ModelManagement: Did you expect to be one of the winners of the Strike A Pose Photo Contest?
Rob Heath: I have been taking part in photo competitions for about 6 months now and one of the things I have noticed is the incredible amount of natural talent around. Just taking a technically correct photo however, is not sufficient to win anything. Art is subjective and progressive with smartphones and incredible advances in technology, anyone can try their hand at capturing an interesting shot; so to get noticed you need to strike a chord with a whole cross-section of different people. I find that you really need to differentiate yourself and try to break-out of fundamental concept limitations. So, I was surprised and indeed very happy to be elected as the people’ choice winner for this competition. Much of the credit must go to Chiara who was a fabulous model and effortlessly switched between poses for this session. In fact, I finished the session with a great series of shots that are being exhibited in France in 2014. So surprised, yes and extremely grateful for the award. It’s always good to receive feedback as long as it is constructive and getting the people’s award for this competition gave me a huge boost in confidence and confirms that, what I was trying to achieve, also sparked a positive response from others. Since taking part in this competition, the same photograph has also been voted in the top 10 photos for Nikon France’s “Dance theme” competition.
MM: When did you first become passionate about photography?
RH: I have been developing my ‘artistic eye’ for about 10 years now. I must admit that I was sorely tempted to buy a Ricoh film camera about 30 years ago but at the time, the funds just weren’t there and whilst I was interested in capturing some form of scenic interpretation, I didn’t immediately take the plunge with photography. Instead, I tried my hand at drawing and painting. Having work and travel commitments meant that I didn’t really have the time to commit seriously to my hobby and only after emigrating to France in 2002 did I find that I could use the time saved from my 5h daily commute for something more productive and satisfying. I took up painting as a serious hobby and in 2009 had my first solo exhibition in France. Since then I have exhibited in London, New York, Las Vegas, Budapest and Manchester and have been published in a few books. However, I still had a yearning to learn the techniques of photography and so I enrolled for various courses and learned the studio techniques necessary for a successful shoot. I now book studio time whenever I travel to my office in London. Once you have the basic techniques learned, it becomes completely addictive!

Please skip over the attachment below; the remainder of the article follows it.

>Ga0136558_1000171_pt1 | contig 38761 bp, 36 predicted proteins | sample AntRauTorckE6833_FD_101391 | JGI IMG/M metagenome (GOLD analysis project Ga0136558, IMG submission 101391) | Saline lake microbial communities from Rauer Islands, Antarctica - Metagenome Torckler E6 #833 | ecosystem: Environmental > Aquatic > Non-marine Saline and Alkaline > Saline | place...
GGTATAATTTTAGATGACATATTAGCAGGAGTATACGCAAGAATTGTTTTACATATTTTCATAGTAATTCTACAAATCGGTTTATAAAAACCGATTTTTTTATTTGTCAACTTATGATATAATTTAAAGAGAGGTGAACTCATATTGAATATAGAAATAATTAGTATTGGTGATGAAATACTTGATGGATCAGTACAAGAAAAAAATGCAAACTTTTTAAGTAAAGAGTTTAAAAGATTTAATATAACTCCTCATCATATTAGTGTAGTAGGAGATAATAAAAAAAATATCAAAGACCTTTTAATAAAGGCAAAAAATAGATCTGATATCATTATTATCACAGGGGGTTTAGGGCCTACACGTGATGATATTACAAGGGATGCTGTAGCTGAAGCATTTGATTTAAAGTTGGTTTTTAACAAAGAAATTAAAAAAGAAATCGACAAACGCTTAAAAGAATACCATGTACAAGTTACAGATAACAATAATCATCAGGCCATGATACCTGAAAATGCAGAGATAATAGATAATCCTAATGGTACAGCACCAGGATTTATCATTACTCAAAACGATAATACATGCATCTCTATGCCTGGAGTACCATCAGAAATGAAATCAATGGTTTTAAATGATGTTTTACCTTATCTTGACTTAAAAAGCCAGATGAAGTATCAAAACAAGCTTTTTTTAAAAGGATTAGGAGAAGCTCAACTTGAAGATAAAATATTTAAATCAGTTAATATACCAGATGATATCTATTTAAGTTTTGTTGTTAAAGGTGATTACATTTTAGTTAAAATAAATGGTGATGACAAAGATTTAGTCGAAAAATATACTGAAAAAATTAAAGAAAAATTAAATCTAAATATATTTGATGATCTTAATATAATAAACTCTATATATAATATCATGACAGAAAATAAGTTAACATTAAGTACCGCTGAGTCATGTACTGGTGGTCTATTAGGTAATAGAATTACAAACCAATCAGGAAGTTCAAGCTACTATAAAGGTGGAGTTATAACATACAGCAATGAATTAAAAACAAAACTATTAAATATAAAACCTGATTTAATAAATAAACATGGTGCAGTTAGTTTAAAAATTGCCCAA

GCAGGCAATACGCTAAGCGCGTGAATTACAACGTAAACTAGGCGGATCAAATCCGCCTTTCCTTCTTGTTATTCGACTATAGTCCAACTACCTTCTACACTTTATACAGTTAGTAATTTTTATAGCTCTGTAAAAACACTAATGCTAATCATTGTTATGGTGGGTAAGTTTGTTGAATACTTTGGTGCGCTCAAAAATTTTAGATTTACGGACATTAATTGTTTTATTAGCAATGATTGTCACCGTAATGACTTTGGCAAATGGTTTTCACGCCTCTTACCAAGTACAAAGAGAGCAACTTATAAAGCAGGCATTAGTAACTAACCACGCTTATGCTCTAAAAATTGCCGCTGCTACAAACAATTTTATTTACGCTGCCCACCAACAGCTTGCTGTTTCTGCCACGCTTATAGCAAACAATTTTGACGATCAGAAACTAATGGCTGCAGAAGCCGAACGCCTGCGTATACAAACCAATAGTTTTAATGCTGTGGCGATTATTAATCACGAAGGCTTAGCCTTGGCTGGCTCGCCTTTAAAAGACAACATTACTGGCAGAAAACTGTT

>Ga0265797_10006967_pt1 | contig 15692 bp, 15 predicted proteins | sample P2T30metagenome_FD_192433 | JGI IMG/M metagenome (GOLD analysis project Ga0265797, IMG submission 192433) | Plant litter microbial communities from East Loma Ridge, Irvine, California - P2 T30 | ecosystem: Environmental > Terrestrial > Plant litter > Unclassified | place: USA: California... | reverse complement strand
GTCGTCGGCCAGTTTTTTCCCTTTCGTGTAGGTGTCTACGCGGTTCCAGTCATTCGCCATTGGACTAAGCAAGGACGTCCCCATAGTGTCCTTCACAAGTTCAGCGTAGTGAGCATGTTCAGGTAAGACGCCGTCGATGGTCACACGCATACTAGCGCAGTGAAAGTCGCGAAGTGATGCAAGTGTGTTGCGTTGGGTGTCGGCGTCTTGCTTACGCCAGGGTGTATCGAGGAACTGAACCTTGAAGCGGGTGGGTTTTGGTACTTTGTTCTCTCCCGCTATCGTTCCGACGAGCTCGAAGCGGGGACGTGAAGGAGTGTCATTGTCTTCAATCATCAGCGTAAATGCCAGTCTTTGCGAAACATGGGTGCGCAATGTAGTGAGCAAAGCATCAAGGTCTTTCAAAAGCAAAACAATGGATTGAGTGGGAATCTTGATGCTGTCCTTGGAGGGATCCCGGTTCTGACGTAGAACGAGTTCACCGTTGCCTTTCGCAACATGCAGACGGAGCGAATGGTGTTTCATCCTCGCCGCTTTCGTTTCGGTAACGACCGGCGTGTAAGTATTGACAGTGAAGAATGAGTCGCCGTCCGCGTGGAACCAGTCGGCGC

MM: What fascinates you the most about photography?
RH: The light, the light and the light. I know exactly the effect that I am trying to create in many of my shots before I take them and unless the balance between light and shade is just right, I’m really not very happy! Knowing how light can render a scene really profound with a certain depth compels me to persevere until I get it ‘nailed’.
I am also a bit of a gadget fan and I just love reading up on the latest advances in camera technology. However to counter-balance this I recently acquired a 45 year old Rolleiflex which is a real leveler and great fun to use. Photography is like many things in life, you can never say that you have mastered it completely as there are always new ways of seeing things. We can always learn from others and improve and in fact that’s what keeps the interest going; it’s not about being a famous photographer, it’s the journey of discovery that’s the fun part.